Chile is essentially “the Saudi Arabia of lithium,” according to Marcelo A. Awad, executive director of the Chilean brand of Wealth Minerals, Canadian company that also has interests in Mexico and Peru.

    The country, he noted in a recent interview, is perfectly positioned, with ports across the Pacific from the world’s largest car market, China, which is expected to increase electric vehicles production in years to come. There, lithium is also used to manufacture rechargeable ­batteries that power hundreds of millions of smartphones, digital cameras and laptops.

    The challenge for foreign investors, particularly the Asian conglomerate, is to persuade Chilean authorities of making the leap from exporting the white metal to producing lithium batteries at the point of extraction.

    Estimates from the group’s advisors believe opening the proposed plant would make the value of the product 35 times higher than what it could be obtained by just selling it as lithium carbonate

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    Electric Cars May Take an OPEC-Sized Bite From Oil Use

    This article by Jessica Shankleman for Bloomberg may be of interest to subscribers. Here is a section:

    Wood Mackenzie’s view echoes the International Energy Agency, which last month forecast global gasoline demand has all but peaked because of more efficient cars and the spread of EVs. The agency expects total oil demand to keep growing for decades, driven by shipping, trucking, aviation and petrochemical industries.

    That’s more conservative than Bloomberg New Energy Finance’s forecast for EVs to displace about 8 million barrels a day of demand by 2035. That will rise to 13 million barrels a day by 2040, which amounts of about 14 percent of estimated crude oil demand in 2016, the London-based researcher said. Electric cars are displacing about 50,000 barrels a day of demand now, Wood Mackenzie said.

     

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    Outlook for 2017: Better times ahead

    Thanks to a subscriber for this report from Commerzbank which may be of interest. Here is a section:

    According to a joint study by Thomson Reuters GFMS and the Silver Institute, the global silver market will record a supply deficit this year for the fifth year in succession. However, at 52.2 million ounces (1,623 tons), this is less than half what it was last year (chart 7). Silver demand should have fallen by 9% to a 4-year low of 1,064.6 million ounces (33,109 tons), while silver supply should fall by “only” 3% to 1,012.4 million ounces (31,486 tons). The biggest drag on the demand side is a 24% decline in demand for coins and bars. Jewellery demand is also expected to dip by nearly 8%. Industrial demand, which accounts for around half of total demand for silver, also declines, albeit only slightly. A steeper fall has been prevented by the rise in photovoltaics which is projected to have risen by 11% to a record level.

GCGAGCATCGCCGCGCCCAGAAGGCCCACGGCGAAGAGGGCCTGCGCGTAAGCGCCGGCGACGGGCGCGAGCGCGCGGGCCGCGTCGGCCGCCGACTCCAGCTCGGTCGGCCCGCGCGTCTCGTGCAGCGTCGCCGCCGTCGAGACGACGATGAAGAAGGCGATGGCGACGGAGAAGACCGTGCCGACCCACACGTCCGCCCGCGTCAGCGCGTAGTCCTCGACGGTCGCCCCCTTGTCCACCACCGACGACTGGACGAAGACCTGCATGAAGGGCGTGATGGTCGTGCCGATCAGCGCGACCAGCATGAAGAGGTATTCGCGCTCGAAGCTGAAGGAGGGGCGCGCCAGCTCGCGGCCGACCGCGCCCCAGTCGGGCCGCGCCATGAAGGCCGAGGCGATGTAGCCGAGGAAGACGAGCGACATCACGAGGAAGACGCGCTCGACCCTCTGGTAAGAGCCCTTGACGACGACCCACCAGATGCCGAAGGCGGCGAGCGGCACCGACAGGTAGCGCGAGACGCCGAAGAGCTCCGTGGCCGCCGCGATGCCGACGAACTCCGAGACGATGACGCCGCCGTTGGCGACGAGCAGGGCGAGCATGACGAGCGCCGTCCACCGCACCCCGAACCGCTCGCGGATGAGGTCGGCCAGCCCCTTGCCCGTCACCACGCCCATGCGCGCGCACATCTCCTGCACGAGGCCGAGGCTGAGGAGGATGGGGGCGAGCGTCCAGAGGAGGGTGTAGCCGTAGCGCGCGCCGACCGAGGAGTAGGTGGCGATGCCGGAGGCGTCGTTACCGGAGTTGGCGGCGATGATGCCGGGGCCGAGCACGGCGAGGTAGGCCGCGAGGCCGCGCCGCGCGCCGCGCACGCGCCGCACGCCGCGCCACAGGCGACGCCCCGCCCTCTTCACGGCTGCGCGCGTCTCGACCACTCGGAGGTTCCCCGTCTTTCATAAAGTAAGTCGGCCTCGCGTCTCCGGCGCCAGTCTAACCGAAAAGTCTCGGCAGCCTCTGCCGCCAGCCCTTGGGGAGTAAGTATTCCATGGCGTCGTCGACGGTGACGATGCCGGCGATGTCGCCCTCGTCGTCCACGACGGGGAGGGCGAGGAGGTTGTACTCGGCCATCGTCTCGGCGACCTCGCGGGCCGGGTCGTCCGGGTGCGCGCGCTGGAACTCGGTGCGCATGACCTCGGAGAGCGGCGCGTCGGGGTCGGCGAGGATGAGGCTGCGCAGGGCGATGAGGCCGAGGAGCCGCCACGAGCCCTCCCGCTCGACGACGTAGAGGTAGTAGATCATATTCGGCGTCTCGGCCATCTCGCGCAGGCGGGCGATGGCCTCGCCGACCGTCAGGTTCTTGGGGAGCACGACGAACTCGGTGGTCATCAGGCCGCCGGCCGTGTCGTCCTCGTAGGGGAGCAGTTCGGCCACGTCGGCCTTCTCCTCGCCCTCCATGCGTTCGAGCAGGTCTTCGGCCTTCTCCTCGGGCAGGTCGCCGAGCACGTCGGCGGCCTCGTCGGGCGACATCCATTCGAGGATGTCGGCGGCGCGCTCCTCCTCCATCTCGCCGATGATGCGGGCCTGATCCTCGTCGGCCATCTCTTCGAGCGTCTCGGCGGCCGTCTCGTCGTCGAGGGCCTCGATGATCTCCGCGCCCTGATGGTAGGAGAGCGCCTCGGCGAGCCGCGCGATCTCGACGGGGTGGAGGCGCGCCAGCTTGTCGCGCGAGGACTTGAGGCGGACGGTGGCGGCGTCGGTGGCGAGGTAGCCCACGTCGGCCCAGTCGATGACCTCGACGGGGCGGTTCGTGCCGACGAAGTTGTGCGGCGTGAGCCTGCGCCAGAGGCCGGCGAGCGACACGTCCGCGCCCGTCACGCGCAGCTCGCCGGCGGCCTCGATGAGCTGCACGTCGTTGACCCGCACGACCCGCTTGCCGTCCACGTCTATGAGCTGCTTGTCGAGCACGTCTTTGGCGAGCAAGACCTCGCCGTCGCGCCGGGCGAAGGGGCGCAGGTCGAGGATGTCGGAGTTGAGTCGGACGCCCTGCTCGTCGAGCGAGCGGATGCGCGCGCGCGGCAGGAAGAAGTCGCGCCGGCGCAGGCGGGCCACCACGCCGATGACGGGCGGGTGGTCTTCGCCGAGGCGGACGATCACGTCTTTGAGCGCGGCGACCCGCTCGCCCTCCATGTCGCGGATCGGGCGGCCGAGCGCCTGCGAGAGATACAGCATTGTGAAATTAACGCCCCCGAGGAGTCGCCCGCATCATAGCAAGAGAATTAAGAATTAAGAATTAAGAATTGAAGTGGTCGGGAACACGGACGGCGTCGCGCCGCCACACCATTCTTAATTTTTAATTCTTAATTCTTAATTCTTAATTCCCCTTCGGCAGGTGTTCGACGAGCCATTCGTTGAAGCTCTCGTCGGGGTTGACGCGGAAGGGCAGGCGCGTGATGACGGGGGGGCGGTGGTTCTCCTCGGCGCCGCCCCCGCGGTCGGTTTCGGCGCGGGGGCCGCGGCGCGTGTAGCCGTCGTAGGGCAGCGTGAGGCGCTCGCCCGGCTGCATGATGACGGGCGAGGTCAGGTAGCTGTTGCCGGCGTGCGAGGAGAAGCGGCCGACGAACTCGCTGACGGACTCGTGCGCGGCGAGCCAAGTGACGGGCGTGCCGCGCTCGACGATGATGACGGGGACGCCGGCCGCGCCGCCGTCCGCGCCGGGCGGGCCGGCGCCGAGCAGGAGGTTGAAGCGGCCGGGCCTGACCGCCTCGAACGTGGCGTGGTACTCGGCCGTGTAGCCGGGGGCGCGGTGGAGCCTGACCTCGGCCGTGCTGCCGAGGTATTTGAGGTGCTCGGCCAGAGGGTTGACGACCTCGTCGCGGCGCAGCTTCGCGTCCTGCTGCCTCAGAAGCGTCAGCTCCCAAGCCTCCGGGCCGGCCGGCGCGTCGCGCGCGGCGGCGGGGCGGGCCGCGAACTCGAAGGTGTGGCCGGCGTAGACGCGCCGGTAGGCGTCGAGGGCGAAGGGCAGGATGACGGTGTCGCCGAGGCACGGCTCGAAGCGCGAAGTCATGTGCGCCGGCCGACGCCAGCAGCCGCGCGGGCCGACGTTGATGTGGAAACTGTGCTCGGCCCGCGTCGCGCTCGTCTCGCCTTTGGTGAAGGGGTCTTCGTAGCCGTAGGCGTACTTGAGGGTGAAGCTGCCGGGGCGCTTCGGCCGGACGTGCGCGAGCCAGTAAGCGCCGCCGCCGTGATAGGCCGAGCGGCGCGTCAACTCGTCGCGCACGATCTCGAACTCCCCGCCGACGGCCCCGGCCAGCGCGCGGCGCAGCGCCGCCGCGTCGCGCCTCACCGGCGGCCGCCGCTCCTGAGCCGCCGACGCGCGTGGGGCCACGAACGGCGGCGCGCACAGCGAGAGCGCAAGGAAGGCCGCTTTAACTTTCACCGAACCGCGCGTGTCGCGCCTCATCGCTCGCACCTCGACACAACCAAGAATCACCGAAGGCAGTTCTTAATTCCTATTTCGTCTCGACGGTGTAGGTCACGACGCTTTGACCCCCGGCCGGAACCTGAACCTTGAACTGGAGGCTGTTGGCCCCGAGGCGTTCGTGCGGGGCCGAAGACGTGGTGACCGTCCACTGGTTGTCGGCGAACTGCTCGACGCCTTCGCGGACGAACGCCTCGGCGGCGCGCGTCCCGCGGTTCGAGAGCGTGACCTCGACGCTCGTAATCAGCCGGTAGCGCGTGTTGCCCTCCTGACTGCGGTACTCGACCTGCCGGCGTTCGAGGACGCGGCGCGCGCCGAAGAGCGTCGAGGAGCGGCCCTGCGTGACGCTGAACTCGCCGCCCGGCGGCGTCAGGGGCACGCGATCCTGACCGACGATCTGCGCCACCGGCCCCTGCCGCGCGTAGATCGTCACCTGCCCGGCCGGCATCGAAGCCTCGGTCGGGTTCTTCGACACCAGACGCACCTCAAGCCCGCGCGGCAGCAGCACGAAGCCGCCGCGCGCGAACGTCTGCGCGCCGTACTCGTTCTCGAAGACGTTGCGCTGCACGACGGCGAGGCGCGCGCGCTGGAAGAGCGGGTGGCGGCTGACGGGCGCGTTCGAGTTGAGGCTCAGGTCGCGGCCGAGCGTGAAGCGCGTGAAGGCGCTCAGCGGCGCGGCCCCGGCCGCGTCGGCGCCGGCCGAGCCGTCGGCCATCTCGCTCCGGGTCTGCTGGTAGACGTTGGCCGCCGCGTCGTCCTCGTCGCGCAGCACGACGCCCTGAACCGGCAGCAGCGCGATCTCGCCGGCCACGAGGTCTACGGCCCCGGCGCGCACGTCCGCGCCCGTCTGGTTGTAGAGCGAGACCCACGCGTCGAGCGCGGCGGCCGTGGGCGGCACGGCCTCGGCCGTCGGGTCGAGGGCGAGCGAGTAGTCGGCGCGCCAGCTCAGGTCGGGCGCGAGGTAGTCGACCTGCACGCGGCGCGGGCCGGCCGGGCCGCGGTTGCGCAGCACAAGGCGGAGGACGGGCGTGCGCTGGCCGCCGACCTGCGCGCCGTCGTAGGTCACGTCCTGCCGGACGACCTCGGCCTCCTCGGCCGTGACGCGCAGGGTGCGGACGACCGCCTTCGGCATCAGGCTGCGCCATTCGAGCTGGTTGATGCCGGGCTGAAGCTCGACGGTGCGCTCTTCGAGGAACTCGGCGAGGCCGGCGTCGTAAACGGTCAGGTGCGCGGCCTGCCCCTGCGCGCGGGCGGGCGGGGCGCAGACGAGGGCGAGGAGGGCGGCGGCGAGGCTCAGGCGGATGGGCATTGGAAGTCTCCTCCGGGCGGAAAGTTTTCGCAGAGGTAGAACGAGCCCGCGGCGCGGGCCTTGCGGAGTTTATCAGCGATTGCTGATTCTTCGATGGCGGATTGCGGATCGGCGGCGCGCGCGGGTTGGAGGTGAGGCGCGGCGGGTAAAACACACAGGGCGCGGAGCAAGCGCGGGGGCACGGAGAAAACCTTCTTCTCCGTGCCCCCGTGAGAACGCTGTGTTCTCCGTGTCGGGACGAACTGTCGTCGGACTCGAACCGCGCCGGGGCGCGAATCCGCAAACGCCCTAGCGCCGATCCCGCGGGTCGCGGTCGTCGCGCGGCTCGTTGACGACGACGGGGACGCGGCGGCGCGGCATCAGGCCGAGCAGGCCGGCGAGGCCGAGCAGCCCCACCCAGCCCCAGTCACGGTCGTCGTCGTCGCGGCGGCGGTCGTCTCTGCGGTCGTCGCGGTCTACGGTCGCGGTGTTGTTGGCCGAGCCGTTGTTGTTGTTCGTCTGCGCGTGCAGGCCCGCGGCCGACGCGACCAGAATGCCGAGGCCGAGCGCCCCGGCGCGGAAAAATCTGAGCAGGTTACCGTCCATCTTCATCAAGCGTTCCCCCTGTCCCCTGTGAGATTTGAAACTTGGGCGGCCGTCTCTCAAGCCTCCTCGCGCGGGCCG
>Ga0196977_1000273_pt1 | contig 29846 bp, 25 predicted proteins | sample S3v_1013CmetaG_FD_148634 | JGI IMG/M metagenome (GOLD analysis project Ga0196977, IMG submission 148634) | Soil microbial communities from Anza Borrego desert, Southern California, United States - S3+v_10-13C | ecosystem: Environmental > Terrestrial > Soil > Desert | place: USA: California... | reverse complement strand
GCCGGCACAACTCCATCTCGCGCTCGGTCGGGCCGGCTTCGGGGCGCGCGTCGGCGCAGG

On the supply side, 2016 should see the first – albeit slight – fall in global mining production for 13 years (chart 8, page 5). This is because, following the closure of numerous zinc and lead mines, less silver is produced as a by-product. Due to liquidation of hedging positions (dehedging) by mining producers, additional supply has been withdrawn from the market. The supply of scrap silver, however, remained virtually unchanged. Owing to a significant rise in demand for silver ETFs – GFMS assumes net inflows of 71.4 million ounces (2,220.5 tons) for 2016 – and almost as large an increase in exchange-registered stocks, the broader market deficit has increased to 185.5 million ounces (5,769 tons). This is the highest figure since 2008.

    The deficit should turn out somewhat lower due to recent large ETF outflows, though.
    For 2017, Thomson Reuters GFMS and the Silver Institute except silver demand to decline by a further 3% to 1,035.0 million ounces. The supply of silver on the other hand should rise by around 1% to 1,024.8 million ounces. All demand components apart from jewellery are expected to decrease, with coins and bars once again falling the most, dipping by 9%. Industrial demand should fall by 2%, as demand from the photovoltaic sector – in contrast to the previous year – is also expected to decline, meaning that it can no longer compensate for persistent weakness in other sectors. Industrial demand would thus shrink for the seventh year in a row (chart 9). The increase in the supply of silver is almost entirely due to a larger supply of scrap silver, which should rise by 11% in response to higher prices. This will largely compensate for the accelerated decline in mining production by around 2% compared with the previous year. At the same time, de-hedging by silver producers will decline next year, meaning that less supply will be withdrawn from the market. Consequently, the deficit on the physical silver market is expected shrink to only 10.2 million ounces. This would be the smallest deficit since the last surplus year of 2012. ETFs are expected to record inflows of 40 million ounces. The broader market deficit would thus amount to 50.2 million ounces, a reduction of more than 70% compared with 2016.